No. 2 Swiss Gets Cozy in Federer’s World
by JOSEPH PLAMBECK, Aug 30, 2008
He’s Swiss, yes, and he’s in the top 10 in the men’s draw. But Stanislas Wawrinka could have used a few more of Roger Federer’s attributes to ease the stress of his five-set match on Saturday at the United States Open.
Wawrinka partnered with Federer in doubles at the Beijing Olympics, where they won a gold medal, and he considers Federer one of his best friends on the tour. When asked what parts of Federer’s game he wished he possessed, the answer came quickly: “Everything.”
Federer’s game and its long shadow, Wawrinka said, has helped him sneak up in the rankings with relatively little notice. He moved up quickly after turning professional in 2002, and is now ranked 10th.
“We’re lucky in Switzerland to have Roger,” Wawrinka, 23, said. “It’s good for the Swiss people and for the young generation. To me, he is the best player ever. The most beautiful game that you can watch, because he’s doing everything easy. You think it’s easy, but it’s not easy.”
Wawrinka definitely did not make it look easy on Saturday. He needed 4 hours 14 minutes, rallying from two sets down against Flavio Cipolla, an Italian playing spirited tennis in just his second Grand Slam event.
Using what looked like the simplest strategy — just keep the ball in play — Cipolla returned practically everything Wawrinka hit his way, using a mix of solid backhands, timely volleys and well-placed drop shots. Wawrinka said he tried to just extend the match, thinking that Cipolla would get tired.
That strategy did not always look as though it would work. Wawrinka continued hitting unforced errors (88 in all), expressing his frustration with scowls. In a point somewhat typical of the match, Wawrinka hit an easy overhand out of bounds while up by 6-5 in the second set, and Cipolla went on to win the game and then the set. In the end, though, Wawrinka triumphed, 5-7, 6-7 (4), 6-4, 6-0, 6-4.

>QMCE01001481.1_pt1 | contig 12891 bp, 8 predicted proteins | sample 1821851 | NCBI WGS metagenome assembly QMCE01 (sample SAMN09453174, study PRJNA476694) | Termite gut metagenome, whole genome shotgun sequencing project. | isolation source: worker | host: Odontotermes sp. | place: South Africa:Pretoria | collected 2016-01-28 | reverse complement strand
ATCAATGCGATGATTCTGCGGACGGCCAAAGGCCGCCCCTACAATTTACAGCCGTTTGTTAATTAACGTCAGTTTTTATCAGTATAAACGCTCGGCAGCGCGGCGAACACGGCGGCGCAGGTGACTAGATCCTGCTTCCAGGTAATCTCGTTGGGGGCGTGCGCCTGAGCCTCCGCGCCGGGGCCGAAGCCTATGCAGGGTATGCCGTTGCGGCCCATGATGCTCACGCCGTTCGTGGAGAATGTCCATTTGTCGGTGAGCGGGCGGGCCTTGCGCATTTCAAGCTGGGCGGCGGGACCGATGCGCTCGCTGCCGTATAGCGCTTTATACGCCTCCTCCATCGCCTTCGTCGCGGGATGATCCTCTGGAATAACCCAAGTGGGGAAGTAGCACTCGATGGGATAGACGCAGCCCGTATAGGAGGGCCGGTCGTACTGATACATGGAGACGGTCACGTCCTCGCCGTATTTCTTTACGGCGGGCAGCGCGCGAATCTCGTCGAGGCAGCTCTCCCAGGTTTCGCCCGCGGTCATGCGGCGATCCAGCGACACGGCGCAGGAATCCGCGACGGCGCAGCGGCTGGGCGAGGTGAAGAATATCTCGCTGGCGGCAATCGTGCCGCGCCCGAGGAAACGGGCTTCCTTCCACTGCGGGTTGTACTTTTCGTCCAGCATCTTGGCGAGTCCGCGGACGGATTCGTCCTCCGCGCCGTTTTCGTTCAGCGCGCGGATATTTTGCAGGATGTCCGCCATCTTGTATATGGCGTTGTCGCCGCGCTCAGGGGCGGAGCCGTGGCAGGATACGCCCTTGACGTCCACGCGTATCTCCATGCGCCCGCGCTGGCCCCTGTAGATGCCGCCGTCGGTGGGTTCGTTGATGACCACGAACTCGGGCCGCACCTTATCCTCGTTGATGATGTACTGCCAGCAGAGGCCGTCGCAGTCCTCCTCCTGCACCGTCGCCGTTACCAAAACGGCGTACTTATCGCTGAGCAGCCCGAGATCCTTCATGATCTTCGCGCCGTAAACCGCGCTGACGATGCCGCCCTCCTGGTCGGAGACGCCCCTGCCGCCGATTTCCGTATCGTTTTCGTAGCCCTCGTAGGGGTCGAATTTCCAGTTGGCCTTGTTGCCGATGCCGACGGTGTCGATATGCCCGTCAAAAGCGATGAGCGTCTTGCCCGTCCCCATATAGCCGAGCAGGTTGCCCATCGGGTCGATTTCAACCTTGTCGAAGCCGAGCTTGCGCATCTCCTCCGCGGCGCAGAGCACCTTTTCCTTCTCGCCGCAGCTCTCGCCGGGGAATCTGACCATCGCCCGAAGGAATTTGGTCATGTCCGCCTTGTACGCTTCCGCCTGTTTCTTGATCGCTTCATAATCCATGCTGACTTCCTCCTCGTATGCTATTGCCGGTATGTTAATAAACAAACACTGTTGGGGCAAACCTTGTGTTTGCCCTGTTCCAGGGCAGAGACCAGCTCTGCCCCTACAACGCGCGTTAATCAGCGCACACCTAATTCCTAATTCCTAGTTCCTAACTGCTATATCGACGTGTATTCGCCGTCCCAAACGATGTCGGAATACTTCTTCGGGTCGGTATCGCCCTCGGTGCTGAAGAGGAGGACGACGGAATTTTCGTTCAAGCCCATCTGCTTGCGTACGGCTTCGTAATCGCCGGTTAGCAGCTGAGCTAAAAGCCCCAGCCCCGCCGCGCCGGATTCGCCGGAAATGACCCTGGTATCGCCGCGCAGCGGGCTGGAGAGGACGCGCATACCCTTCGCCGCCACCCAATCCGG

This tournament was by far the best Grand Slam showing by Cipolla, a 24-year-old who had to play the tournament’s qualifying rounds to get into the main draw. His highest ever ranking was 110th. In his only previous major appearance in singles, at the French Open in 2007, he lost to Rafael Nadal in the second round.
After the match, Cipolla refused to shake Wawrinka’s hand. Cipolla said that he endured cramps for several sets, and might have pulled a leg muscle, but that Wawrinka shouted and gestured toward him during the match as though he were faking an injury. “You don’t want to shake my hand?” Cipolla said Wawrinka asked him at the net. Cipolla’s response: “Of course not.”
Wawrinka said after the match that he thought Cipolla ran around fine when playing well but then came up lame when he was not winning. “I always have respect of the adversary,” Wawrinka said. “After playing for four hours, or a little bit more than four hours, it’s a little bit hard not to get frustrated, to just play and not say, ‘Come on,’ or something. After the match, it’s over. You can say hello.”
Wawrinka has matched his performance in last year’s Open when he made it into the Round of 16, which is the deepest he has made it in a Grand Slam tournament. He will next face Andy Murray of Britain, the sixth seed, who Wawrinka said is also one of his best friends on the tour.
“I like to play against friends sometimes,” he said. “You know you’re going to have a good match and try to play well.”
Just don’t expect him to ask for any pointers from Federer. When they saw each other in the locker room this past week at the Open, they instead reminisced about their Olympic win.
“We joke a lot together,” Wawrinka said. “But the jokes are private.” http://www.nytimes.com/2008/08/31/sports/tennis/31sidebar.html